Washington, Mar 15 : According to a new research, Body Mass Index (BMI), the measure of a person's fat based on their height and weight, may be an effective prognostic tool for specific types of breast cancer.
The study, led by Massimo Cristofanilli, M.D., at The University of Texas M. D. Anderson Cancer Center, reports that women with locally advanced breast cancer (LABC) and inflammatory breast cancer (IBC) with high BMIs had worse prognosis than women with the disease whose BMIs were in the healthy range.
One's BMI is scored based on height and weight. A score less than 18.5 indicates that a person is underweight and a score of 18.5 -24.9 indicates that one is in a normal or healthy range.
A person is overweight if their score is 25-29.9 and any score above 30 classifies that a person as obese.
"This is the first study to highlight the value of BMI at the time of diagnosis as a prognostic indicator in women with aggressive disease and at a high risk of recurrence and at the time of diagnosis in locally advanced disease, including it's most aggressive form, inflammatory breast cancer," said Cristofanilli.
"We embarked on this research because the vast majority of our newly-diagnosed inflammatory breast cancer patients were overweight or obese, and IBC is associated with a poor prognosis. The idea was to understand the etiological link between the most aggressive forms of breast cancers and, ultimately, with prognosis," Cristofanilli added.
In the study, the researchers reviewed 606 patients - 495 (82 percent) with LABC and 111 (18 percent) with non-metastatic IBC.
All were enrolled in clinical protocols at M. D. Anderson between 1974 and 2000. The median follow up was six years for all patients; for women still alive, the median follow-up was 9.9 years.
In calculating BMI, 208 (34 percent) of the patients were normal or underweight, 194 (32 percent) were overweight and 204 (34 percent) were obese.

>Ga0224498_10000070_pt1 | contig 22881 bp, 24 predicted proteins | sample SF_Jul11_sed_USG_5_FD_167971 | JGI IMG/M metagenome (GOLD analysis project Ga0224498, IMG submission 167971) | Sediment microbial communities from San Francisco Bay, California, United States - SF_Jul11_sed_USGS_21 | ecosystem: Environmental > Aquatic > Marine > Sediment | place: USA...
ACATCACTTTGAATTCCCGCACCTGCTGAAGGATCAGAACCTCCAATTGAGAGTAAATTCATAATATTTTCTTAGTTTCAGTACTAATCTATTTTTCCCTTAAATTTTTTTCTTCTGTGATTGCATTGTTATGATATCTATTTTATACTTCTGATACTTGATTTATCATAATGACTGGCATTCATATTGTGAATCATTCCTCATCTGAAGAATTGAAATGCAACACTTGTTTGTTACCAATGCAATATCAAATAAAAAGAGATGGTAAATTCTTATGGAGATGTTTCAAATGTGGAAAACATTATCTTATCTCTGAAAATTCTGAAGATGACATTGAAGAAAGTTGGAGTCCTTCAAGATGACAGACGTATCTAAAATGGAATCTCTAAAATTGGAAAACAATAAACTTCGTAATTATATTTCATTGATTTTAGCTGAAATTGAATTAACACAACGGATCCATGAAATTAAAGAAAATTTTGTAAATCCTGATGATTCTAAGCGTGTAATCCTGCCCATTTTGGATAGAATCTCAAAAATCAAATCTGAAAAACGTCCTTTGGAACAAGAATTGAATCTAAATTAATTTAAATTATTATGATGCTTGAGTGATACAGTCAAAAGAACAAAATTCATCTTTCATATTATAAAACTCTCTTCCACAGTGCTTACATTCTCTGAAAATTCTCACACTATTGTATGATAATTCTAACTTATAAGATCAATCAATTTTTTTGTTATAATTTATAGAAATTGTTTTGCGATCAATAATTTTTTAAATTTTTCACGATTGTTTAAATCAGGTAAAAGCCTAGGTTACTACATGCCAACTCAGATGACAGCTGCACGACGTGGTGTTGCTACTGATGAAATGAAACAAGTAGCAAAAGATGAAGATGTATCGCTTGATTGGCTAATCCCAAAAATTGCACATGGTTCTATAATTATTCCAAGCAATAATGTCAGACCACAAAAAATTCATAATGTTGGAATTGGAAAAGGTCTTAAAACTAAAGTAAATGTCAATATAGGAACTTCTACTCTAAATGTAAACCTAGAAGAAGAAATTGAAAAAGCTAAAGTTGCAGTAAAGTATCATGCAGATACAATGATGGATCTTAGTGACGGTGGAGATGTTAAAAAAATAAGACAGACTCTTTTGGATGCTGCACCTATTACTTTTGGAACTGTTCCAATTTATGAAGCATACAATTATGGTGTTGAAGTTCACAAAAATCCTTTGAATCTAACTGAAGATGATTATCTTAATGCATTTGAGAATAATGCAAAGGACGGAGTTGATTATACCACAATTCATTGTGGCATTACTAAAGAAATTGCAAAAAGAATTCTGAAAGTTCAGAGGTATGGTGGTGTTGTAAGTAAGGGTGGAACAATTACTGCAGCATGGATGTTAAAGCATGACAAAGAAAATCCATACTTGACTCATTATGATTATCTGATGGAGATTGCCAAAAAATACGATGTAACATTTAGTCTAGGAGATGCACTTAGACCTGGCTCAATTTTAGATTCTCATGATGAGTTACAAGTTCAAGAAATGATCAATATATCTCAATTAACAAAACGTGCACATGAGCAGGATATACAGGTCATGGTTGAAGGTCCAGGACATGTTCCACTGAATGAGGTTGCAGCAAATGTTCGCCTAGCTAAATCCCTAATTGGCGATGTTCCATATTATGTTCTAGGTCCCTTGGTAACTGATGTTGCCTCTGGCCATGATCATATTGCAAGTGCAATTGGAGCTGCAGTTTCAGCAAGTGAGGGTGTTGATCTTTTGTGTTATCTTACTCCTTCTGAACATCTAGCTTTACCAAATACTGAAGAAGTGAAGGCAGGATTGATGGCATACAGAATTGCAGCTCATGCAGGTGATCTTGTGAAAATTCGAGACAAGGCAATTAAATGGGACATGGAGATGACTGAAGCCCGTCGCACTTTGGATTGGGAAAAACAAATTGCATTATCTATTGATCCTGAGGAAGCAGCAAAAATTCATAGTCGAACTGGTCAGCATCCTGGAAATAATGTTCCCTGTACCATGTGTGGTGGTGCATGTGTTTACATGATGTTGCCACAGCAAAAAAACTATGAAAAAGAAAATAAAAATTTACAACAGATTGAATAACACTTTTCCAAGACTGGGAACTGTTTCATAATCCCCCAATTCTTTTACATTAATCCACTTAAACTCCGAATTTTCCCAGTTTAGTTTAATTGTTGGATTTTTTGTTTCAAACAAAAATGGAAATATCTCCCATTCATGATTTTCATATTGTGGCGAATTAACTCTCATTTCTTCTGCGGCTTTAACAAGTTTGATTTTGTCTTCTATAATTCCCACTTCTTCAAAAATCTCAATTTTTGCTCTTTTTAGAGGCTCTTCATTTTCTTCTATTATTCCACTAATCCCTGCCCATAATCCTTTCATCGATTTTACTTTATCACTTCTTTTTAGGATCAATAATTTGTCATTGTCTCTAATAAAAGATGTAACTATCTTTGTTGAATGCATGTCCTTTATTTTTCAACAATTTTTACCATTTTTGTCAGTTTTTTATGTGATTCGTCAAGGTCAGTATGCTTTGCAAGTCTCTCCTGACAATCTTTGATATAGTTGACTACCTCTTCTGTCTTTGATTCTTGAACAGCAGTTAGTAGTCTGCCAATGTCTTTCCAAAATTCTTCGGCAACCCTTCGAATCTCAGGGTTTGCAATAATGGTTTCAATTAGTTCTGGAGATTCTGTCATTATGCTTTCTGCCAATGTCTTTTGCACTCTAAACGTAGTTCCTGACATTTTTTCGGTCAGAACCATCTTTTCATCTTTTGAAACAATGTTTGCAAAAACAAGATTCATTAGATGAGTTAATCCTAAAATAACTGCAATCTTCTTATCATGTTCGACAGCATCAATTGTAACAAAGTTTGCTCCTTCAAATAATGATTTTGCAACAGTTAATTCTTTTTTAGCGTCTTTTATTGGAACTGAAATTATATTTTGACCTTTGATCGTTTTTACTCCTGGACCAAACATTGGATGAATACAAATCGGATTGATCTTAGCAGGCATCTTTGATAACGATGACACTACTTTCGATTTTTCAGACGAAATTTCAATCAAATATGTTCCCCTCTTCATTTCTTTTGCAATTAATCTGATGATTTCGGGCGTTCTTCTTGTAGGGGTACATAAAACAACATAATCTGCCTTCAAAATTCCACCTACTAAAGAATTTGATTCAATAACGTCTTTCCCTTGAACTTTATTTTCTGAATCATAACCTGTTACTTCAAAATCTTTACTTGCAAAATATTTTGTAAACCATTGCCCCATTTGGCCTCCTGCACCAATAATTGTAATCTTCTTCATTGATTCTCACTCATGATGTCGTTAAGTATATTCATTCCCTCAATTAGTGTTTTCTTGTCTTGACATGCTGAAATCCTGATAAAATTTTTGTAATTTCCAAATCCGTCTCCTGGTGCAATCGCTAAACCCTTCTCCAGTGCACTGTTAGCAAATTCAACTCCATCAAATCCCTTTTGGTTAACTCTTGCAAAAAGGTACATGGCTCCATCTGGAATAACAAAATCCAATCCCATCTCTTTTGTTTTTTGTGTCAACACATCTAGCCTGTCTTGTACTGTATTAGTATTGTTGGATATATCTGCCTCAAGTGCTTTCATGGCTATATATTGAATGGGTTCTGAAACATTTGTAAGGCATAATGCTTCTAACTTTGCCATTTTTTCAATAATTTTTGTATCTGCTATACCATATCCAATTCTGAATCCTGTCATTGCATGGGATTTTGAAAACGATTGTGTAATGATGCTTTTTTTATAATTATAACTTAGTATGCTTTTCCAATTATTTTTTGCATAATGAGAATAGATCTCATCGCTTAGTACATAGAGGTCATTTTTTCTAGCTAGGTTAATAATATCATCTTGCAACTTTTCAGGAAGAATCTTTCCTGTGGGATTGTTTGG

Cristofanilli noted that obesity was more frequent in women with IBC, 45 percent vs. 31 percent in non-IBC cases.
For the entire group, the median overall survival was 8.6 years and recurrence-free survival was 5.8 years. Both statistics were significantly worse for overweight and obese patients compared to those who were of normal weight or underweight.
Specifically regarding overall survival, for overweight LABC patients, five-year survival was 58.3 percent and 10-year survival was 44.1 percent; 58.6 percent of obese LABC patients lived five years and 42.4 percent lived 10 years. In contrast, 69.3 percent of women with LABC who were normal or underweight lived five years and 57.3 percent lived 10 years.
In women with IBC who were overweight, five-year survival was 45.3 percent and 10-year survival was 29.1 percent; 49.3 percent of obese IBC patients lived five years and 43.7 percent lived 10 years. In comparison, 55.1 percent of women with IBC who were normal or underweight lived five years and 50.9 percent lived 10 years.
Cristofanilli said that for the design of the study, it's important to note that all patients received similar anthracycline-based treatments and that doses were not adjusted based on a patient's weight.
"Of course, it's important to explore interventions to prevent overall obesity. These outcomes may have a major impact not only on the incidence of future breast cancer patients, but on their long-term outcome. From a research standpoint, we really need to further look at the relationship between obesity and some endocrine factors that may explain why inflammatory breast cancer patients are more frequently obese, for example. Our next step is to go back to the lab and start looking into those specific factors related to obesity in breast cancer - insulin, estrogen levels and leptin are areas of immediate interest," Cristofanilli said.
The study is published in Cancer Research.